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  • Feb 7, 2010, 01:19 PM
    Why do people feel embarrassed when they are hurt?
    I used to work in a café. It was packed and the floor was slippery and I was holding these two huge containers of milkshake and I slipped and fell as I was heading to the backroom.

    It hurt so bad, but I body's first reaction was to rush to get back up, as if I could escape people noticing.

    I've even seen people react like this. I saw a man fall on the sidewalk outside of a super market and while he looked like he fell hard, he kind of just jumped up.

    Why do people get embarrassed when get hurt? I mean, it's natural, we are human, we get hurt. We aren't embarrassed when it happens to us alone in private. Why when other people are watching? Is it because of how other people would react?

    If that's the case, are we embarrassed as a result of how other people DO NOT act. Meaning, if people were more consoling. If instead of me falling in the café and everyone watching--if I had fallen and tons of people had rushed over and helped me up and asked if I was okay, maybe I WOULDN'T be embarrassed when I get hurt?

    Same goes for other people?

    No rude/condescending replies please, just honest answers or theories. Thank you!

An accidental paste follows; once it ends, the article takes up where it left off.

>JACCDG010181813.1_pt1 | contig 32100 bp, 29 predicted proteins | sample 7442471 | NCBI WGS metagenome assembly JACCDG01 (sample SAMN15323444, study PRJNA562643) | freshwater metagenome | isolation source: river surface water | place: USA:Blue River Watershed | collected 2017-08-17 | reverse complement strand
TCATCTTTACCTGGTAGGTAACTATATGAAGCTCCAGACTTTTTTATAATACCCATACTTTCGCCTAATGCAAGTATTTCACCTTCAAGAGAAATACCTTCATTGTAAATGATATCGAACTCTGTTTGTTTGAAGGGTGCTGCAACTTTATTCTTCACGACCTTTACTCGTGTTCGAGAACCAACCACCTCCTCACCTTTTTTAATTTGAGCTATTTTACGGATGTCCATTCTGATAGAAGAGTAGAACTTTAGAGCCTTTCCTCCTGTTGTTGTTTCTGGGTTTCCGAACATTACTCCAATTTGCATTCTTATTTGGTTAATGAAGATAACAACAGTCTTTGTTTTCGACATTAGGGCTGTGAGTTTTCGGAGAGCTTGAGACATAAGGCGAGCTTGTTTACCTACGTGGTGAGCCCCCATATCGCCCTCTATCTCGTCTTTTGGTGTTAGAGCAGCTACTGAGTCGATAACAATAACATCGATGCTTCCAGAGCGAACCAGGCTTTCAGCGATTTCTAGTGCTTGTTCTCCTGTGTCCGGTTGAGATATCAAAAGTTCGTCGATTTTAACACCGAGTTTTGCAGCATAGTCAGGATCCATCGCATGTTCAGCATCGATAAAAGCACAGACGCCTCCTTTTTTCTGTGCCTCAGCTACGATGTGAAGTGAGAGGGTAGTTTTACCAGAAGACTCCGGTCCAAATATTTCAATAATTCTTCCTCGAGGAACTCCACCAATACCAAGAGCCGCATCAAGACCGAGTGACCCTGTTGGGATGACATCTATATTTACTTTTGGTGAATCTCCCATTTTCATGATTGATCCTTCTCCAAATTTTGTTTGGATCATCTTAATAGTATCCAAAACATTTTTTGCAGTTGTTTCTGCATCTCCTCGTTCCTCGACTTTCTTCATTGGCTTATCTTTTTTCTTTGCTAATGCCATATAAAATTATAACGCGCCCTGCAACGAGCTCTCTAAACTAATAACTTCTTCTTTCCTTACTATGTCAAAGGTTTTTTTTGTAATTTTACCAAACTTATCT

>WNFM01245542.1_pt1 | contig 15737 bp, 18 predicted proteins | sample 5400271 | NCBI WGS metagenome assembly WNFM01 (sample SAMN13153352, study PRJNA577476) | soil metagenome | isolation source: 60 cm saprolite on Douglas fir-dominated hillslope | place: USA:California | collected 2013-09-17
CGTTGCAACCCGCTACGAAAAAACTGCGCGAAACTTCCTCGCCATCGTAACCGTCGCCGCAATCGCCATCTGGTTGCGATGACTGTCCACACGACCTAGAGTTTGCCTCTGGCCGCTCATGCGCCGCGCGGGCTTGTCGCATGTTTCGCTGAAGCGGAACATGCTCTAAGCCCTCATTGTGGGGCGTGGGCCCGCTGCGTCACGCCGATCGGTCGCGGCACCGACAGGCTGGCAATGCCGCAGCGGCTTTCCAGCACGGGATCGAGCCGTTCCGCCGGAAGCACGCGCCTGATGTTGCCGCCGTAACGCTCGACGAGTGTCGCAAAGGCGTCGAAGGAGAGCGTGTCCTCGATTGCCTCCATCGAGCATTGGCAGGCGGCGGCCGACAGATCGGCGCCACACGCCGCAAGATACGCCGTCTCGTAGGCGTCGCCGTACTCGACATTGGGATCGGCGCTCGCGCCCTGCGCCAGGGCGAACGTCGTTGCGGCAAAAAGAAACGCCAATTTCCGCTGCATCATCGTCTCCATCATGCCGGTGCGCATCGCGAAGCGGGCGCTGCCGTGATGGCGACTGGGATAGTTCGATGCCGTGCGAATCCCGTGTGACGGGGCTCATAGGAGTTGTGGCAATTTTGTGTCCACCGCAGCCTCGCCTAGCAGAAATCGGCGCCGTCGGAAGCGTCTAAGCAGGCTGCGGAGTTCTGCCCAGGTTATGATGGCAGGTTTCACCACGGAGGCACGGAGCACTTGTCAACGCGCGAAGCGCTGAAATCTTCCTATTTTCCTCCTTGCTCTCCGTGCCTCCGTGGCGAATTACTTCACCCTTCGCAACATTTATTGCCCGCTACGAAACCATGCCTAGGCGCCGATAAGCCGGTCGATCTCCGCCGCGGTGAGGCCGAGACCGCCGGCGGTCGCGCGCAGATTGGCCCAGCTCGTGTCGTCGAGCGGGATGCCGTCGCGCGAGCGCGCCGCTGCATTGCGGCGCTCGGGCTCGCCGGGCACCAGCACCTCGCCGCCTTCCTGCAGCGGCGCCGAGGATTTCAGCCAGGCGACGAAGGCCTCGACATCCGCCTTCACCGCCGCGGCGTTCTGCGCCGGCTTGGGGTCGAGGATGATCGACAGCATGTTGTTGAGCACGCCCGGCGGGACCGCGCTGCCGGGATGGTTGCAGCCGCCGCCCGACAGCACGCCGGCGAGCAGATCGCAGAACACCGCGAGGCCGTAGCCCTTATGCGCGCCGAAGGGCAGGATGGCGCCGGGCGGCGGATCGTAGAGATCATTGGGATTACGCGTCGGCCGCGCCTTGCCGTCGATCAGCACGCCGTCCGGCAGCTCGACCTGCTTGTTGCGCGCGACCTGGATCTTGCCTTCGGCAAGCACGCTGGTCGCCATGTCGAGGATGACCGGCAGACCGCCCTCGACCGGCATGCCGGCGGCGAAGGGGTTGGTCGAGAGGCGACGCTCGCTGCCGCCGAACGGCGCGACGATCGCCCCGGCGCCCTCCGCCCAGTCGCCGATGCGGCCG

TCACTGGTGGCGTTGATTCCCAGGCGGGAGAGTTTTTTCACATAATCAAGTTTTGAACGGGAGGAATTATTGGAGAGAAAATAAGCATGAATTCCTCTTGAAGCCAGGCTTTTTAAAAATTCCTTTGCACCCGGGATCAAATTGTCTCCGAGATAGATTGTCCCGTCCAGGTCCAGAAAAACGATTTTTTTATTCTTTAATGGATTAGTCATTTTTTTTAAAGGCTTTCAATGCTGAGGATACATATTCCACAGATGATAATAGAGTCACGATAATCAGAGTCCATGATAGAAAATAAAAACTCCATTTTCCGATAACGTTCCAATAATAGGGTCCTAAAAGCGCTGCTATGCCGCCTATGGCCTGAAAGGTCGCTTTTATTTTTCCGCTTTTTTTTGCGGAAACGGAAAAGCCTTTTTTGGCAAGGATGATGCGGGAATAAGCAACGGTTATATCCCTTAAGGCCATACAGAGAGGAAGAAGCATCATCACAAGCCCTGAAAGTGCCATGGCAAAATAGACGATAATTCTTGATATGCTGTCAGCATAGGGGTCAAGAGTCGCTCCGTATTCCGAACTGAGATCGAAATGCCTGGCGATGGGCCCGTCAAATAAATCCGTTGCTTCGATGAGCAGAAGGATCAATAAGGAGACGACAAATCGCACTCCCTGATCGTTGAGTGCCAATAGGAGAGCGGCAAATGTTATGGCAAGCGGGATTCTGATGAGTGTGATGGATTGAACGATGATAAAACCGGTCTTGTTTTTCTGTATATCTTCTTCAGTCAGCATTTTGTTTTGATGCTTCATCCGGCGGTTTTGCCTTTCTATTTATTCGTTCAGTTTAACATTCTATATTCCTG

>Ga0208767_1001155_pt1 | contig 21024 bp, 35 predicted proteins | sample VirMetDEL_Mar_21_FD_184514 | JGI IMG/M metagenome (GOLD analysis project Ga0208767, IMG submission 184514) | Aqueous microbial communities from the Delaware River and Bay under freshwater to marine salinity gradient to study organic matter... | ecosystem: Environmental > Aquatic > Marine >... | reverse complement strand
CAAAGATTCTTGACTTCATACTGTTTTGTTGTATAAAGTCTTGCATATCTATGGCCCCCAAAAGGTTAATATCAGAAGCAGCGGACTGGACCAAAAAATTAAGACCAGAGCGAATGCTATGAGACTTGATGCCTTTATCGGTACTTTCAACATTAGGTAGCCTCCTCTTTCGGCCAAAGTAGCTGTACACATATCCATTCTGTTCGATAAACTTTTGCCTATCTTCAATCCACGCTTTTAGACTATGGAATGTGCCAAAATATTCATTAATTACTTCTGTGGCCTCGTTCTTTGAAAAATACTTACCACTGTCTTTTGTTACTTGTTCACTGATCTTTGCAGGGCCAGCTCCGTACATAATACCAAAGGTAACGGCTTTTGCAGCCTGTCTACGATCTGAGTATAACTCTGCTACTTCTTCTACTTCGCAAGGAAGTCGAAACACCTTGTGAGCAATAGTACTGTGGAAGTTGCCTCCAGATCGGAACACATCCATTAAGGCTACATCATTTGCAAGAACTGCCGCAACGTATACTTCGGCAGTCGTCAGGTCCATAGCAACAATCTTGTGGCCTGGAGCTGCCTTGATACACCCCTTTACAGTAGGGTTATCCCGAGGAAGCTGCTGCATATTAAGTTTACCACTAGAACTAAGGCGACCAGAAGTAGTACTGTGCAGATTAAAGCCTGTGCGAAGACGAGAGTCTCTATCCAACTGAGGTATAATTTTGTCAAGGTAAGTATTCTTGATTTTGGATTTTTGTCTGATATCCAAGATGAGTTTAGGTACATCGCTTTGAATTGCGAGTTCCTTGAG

• Feb 7, 2010, 02:47 PM

    The reason why is the dummy response. Most people do something stupid along the line somewhere and they call themselves on it. Example: Hot pan on the stove and you know you been cooking in it yet you still grab onto it.. DUH. So its in that spirit that you should have known better and if you feel that surely others will notice it too. You might be slicing something and the next thing you know you have a cut from the knife.. your first response is.. geez that was stupid. So it doesn't matter if in private or public. Most people beat themselves up when dumb things happen. Its kind of a self protection reflex.
  • Feb 8, 2010, 10:04 AM

    Falling implies that you have lost your composure. You have lost you "cool" factor. The longer we are down, the more undignified we appear. So it's stupid pride, our ego does not want to appear, "less than". That's the first thing that popped into my head. Wrote this before reading any other replies to see if I was alone in my thinking.

    *and after posting this , I see there was only one reply so far. Talk about embarrassed.*
  • Feb 8, 2010, 07:44 PM

    Hm, that's something to think about.

    "The longer we are down, the more undignified we appear."

  • Feb 9, 2010, 11:54 PM

    I don't think we're embarrassed that we're hurt - we're embarrassed that we've done something kind of clumsy. And if we are hurt or ill, I think it's partly a matter of wanting to have some privacy when we're not at our best and also about not wanting to make a scene.

    Some people can't get enough attention and will milk these incidents for all they are worth. Others try to remain calm and collected and minimize the disturbance.
  • Feb 10, 2010, 07:17 PM

    This is a very interesting topic. I did the same thing as a waitress in my younger years. As the years pass, I realize that most people that see you fall are embarrassed to help, because they feel awkward themselves. They, whatever the excuse, be it shy or not, do not go out of their way, because they have not been taught "how" to be active instead of passive.